Interviews


Robert De Niro


Occupation: Actor, Director
Date of Birth: August 17, 1943
Place of Birth: New York, N.Y., USA
Sign: Sun in Leo, Moon in Pisces
Relations: Wife: Grace Hightower (former flight attendant); ex-wife: Diahnne Abbott; kids: Raphael and Dreena (with Abbott), twin boys Aaron and Julian (with Toukie Smith), and one son with Hightower
Education: High School of Music and Art dropout

 

ARE you talkin' to me? You talkin' to me?" Robert De Niro taunts himself in a mirror. He is Travis Bickle in Taxi Driver. Travis Bickle is trying to become a tough guy, a somebody. De Niro is trying to become somebody too: a crazy person, Travis Bickle. De Niro has likely spent many hours in front of the mirror trying to become someone elseand his time hasn't been wasted. He totally inhabits each character he assumes, and, as a result, he is impenetrable to the media and even his co-stars. An anecdote: Michael Moriarty, De Niro's co-star in Bang the Drum Slowly, was watching a scene for Taxi Driver being shot. A production assistant offered to take Moriarty over to see De Niro. "Don't bother," Moriarty told him. "I don't know that guy at all. I knew Bruce Pearson [De Niro's character in Bang]. I don't know Travis Bickle or Bob De Niro." De Niro's intense immersion in his roles has won him a reputation as the greatest actor of his generation.

Robert De Niro Jr. was born to a family of artists. His mother, Virginia Admiral, was a painter, and father Robert was a painter, sculptor, and poet. De Niro's childhood was unique in its freedom, perhaps less so in its loneliness. He was known around his Little Italy neighborhood in New York as "Bobby Milk" because of his scrawniness and pallor. He was a shy child who preferred paperbacks to playmates. He was able to overcome his timidity at age ten for his first stage rolethe cowardly lion in The Wizard of Oz. De Niro spent most of his early teen years on the streets, where he whiled away his time with a small-time gang. Acting called him back, and his first paycheck came at sixteen with a touring performance in Chekhov's The Bear. From there, De Niro embarked on a fifteen-year tour through dinner theatres and off-Broadway stages. Like most successful actors of the era, he studied with Stella Adler and Lee Strasberg, the chief proponents of Method acting.

De Niro's first screen effort, The Wedding Party, is notable only because of his participation and that of director Brian De Palma. Shot in 1963, it was not released until 1969, and it went unnoticed. His next two films were also with De Palma: Greetings and Hi, Mom! were satires looking at sex, the draft, and the counterculture. But it wasn't until 1973 that De Niro really began turning heads in Hollywood. His portrayal of dying baseball player Bruce Pearson in Bang the Drum Slowly won him the New York Film Critcs award for Best Actor. The same year, De Niro appeared in Martin Scorsese's Mean Streets, beginning a longtime collaboration that has spawned a total of eight films, including Taxi Driver, Raging Bull, and GoodFellas. In 1974, Francis Ford Coppola's The Godfather, Part II turned De Niro into a superstar. His role as the young Vito Corleone won him the Best Supporting Actor Oscarhis portrayal of the young Godfather cemented his reputation as the next Marlon Brando. He demonstrated his dedication to his craft by gaining sixty pounds to play aging boxer Jake La Motta in Raging Bull, for which he won the Best Actor Oscar.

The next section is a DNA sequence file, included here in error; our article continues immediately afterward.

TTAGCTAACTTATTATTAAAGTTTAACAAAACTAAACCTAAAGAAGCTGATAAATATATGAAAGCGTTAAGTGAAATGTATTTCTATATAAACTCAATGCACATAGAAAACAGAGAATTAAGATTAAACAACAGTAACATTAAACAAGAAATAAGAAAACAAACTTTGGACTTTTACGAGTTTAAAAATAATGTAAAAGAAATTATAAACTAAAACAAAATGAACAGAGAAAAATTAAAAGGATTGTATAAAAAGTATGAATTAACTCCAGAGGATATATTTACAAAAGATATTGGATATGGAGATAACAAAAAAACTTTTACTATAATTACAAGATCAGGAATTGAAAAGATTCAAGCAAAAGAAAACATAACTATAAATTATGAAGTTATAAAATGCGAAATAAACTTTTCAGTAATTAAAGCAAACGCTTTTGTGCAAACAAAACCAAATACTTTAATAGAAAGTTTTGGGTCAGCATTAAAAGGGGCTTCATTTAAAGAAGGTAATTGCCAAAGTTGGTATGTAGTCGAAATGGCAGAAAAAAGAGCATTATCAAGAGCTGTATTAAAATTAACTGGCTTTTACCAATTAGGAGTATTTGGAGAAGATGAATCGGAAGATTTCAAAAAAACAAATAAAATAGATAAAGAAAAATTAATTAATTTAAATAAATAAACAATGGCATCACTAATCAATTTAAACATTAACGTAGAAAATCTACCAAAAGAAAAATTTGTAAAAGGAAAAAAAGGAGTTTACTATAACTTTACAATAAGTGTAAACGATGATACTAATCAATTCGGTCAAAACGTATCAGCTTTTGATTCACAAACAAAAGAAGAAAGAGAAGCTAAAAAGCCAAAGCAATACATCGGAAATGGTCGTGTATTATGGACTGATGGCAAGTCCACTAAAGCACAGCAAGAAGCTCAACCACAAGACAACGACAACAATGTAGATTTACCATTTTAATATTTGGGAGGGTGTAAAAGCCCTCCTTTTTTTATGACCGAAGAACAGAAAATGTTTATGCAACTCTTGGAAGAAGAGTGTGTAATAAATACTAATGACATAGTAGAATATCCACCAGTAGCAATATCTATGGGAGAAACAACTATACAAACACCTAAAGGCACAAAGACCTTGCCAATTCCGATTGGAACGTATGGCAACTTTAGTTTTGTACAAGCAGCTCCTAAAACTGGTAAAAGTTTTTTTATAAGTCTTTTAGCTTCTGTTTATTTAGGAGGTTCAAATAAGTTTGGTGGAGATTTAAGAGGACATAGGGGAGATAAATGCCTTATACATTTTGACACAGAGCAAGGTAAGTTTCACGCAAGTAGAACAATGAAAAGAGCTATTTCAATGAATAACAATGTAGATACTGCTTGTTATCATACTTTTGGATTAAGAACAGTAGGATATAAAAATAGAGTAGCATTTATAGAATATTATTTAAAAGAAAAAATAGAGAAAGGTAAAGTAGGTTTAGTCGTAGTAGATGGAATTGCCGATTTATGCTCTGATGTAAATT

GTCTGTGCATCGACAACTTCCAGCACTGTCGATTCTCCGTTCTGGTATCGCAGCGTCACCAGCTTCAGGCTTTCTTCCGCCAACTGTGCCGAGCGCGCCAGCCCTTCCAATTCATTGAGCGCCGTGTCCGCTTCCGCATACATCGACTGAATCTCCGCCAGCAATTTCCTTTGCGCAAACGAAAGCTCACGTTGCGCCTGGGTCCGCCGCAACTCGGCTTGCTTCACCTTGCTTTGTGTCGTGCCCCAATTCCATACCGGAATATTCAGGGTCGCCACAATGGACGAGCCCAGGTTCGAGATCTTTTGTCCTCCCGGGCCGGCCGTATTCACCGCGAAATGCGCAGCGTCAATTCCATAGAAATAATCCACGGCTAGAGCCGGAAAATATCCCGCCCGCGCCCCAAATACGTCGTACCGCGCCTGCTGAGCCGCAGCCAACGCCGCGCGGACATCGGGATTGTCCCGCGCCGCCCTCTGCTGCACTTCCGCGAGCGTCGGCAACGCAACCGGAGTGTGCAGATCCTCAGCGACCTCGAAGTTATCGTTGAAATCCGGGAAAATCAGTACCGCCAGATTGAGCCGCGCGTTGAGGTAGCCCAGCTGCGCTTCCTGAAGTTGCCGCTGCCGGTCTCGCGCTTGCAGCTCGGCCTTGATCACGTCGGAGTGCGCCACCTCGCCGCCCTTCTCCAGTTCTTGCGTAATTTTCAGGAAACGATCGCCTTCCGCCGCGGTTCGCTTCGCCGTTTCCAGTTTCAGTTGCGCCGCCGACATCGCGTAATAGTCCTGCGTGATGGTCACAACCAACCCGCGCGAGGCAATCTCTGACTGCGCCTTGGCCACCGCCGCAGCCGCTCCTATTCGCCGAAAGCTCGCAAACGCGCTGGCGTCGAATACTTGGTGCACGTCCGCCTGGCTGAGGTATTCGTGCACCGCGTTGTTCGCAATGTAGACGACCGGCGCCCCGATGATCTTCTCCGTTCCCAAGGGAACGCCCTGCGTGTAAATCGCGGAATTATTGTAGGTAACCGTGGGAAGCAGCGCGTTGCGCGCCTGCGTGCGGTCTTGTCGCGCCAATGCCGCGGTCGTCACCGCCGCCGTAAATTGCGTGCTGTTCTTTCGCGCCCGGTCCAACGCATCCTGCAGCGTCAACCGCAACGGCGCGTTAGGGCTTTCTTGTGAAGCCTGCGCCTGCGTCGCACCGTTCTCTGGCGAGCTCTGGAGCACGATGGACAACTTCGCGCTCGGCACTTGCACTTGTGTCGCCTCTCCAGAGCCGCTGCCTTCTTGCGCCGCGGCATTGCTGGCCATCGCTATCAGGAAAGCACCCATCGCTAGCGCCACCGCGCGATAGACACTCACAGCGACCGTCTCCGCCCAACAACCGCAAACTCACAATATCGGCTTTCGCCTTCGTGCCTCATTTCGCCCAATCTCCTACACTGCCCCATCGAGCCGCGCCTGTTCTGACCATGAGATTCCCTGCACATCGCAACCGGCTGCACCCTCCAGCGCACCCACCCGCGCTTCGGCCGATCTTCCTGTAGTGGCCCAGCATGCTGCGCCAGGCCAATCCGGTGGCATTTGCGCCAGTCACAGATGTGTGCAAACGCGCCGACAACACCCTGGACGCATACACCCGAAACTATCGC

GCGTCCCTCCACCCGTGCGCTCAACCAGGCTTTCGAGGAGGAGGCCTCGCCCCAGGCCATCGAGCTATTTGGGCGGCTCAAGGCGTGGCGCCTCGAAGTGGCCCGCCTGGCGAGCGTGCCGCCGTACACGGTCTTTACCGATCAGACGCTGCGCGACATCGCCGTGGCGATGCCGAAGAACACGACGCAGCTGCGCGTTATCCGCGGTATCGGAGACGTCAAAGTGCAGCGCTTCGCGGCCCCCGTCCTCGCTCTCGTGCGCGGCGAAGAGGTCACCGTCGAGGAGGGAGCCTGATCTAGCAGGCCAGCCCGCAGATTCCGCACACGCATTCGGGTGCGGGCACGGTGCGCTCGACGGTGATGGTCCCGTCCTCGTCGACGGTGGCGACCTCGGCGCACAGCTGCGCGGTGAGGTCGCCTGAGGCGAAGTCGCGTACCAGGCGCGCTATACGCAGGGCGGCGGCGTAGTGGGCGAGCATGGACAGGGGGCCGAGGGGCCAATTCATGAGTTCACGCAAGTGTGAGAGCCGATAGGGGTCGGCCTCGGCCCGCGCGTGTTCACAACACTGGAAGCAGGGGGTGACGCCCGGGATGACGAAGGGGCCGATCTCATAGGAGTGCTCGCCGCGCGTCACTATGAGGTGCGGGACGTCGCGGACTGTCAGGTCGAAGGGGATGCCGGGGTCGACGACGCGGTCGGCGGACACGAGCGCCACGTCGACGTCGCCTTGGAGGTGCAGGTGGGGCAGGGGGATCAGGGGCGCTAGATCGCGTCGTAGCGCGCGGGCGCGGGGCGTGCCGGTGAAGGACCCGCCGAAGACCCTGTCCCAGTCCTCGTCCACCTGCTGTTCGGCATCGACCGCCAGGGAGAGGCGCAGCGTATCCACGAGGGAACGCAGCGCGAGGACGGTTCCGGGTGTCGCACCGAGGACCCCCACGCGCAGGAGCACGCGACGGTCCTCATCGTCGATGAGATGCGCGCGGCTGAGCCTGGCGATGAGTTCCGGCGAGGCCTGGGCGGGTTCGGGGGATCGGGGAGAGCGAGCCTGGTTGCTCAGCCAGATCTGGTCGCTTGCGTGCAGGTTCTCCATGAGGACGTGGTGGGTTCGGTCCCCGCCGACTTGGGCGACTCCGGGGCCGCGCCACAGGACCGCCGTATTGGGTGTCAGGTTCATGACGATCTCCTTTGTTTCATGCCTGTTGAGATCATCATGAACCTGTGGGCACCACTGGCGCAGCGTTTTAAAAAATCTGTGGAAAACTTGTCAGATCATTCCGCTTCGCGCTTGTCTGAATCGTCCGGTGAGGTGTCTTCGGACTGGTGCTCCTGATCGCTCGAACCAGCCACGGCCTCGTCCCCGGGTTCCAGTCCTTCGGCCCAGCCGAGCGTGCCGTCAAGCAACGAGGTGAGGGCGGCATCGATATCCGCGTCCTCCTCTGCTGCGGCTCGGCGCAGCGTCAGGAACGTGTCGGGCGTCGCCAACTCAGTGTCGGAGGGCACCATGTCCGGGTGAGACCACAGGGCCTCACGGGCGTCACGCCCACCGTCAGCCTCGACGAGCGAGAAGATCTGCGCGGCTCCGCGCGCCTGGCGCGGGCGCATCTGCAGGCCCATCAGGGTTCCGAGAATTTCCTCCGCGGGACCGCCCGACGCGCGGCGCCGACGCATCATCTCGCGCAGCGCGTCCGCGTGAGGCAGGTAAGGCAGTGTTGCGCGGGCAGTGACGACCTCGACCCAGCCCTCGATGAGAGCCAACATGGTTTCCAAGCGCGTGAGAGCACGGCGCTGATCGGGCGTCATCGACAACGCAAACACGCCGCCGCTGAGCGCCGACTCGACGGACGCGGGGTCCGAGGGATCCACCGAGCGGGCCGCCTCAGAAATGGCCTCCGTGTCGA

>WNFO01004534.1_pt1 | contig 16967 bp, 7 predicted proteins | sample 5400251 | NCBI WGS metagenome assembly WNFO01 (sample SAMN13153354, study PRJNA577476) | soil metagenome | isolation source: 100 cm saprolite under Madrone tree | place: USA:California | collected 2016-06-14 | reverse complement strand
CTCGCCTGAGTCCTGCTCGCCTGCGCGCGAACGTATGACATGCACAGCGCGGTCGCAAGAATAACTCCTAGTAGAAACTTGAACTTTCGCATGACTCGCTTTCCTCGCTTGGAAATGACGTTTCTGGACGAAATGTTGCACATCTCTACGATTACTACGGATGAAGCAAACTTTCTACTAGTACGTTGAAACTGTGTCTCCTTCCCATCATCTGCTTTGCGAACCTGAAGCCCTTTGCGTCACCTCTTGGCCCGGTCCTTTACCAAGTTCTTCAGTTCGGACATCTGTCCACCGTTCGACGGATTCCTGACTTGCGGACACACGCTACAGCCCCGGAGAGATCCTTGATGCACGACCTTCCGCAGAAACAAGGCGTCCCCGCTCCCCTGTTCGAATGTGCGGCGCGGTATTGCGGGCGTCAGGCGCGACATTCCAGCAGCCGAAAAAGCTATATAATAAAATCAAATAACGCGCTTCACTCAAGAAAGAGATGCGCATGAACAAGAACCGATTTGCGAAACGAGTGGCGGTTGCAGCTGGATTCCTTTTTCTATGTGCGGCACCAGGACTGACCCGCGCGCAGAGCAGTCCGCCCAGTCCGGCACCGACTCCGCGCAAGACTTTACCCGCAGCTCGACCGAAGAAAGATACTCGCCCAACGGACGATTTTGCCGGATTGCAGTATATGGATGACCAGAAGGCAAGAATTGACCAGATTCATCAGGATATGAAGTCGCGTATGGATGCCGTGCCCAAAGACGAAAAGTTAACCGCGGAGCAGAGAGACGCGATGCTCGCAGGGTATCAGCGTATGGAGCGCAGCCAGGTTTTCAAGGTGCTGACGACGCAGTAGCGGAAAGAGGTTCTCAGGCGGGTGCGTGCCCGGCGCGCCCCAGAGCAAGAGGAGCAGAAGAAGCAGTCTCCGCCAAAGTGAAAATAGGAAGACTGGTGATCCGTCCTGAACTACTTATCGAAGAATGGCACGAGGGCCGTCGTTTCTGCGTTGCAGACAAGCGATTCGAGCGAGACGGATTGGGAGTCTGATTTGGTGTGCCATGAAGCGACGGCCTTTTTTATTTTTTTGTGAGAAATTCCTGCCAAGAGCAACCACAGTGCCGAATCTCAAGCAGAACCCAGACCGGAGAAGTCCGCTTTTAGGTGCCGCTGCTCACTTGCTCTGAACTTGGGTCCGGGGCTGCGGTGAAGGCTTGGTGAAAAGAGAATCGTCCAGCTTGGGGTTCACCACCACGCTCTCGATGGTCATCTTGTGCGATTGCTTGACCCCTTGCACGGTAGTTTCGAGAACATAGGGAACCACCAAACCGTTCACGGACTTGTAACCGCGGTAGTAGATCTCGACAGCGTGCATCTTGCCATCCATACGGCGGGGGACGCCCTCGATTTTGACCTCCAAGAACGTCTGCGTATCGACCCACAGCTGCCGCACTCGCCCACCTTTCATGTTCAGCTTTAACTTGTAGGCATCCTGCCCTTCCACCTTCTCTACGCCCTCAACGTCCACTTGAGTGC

De Niro has fiercely protected his private life. At the beginning of his career, he gave interviewsthen he abruptly decided that his personal life had absolutely nothing to do with his film career. He married sometime actress Diahnne Abbott in 1976 and had a son, Raphael. They separated after several years; rumor was that they had an open marriage, but rumors are aplenty around De Niro. Another involves child support over twins he had with former girlfriend Toukie Smith (through a surrogate mother, no less). Smith claims De Niro was merely a sperm donor, but . . . well, why bother? De Niro's life is a favorite grist for gossip columnists because he's not prone to correcting them or answering their calls. In 1997, the actor wed his longtime girlfriend, former flight attendant Grace Hightower, in a top-secret wedding ceremony.

Some of De Niro's mid-'90s films put a series of chinks in his iron method. Roles in films like We're No Angels and Mary Shelley's Frankenstein made critics question his motivation, and a popular theory promulgated was that De Niro was trying to raise funds for his Tribeca Film Center, a company dedicated to promoting New York film production. These critics needed no further proof after seeing The Fan, a terrible piece of work in which De Niro seemed to be channeling bits of every cocksure psycho he has played. Such failures have been overshadowed to some degree by more recent successes: Heat and Casino (both 1995) confirmed that De Niro can still climb into the skin of assorted unsavories better than anyone; Sleepers and Marvin's Room (both 1996) illustrated his equal facility at playing kinder, gentler characters; and Jackie Brown and Wag the Dog (both 1997) gave full reign to his quirkier side. Though his 1998 vehicles  the off-target literary update Great Expectations and the turgid John Frankenheimer thriller Ronin  proved unsatisfactory, De Niro got off to a good start the following year with the Harold Ramis mobster-meets-analyst comedy Analyze This. Later that year, he delivered a surprisingly tender performance in Joel Schumacher's Flawless, in which he played a homophobic security guard who submits very reluctantly to speech therapy sessions with his pre-op transsexual neighbor (Philip Seymour Hoffman) after suffering a paralyzing stroke.

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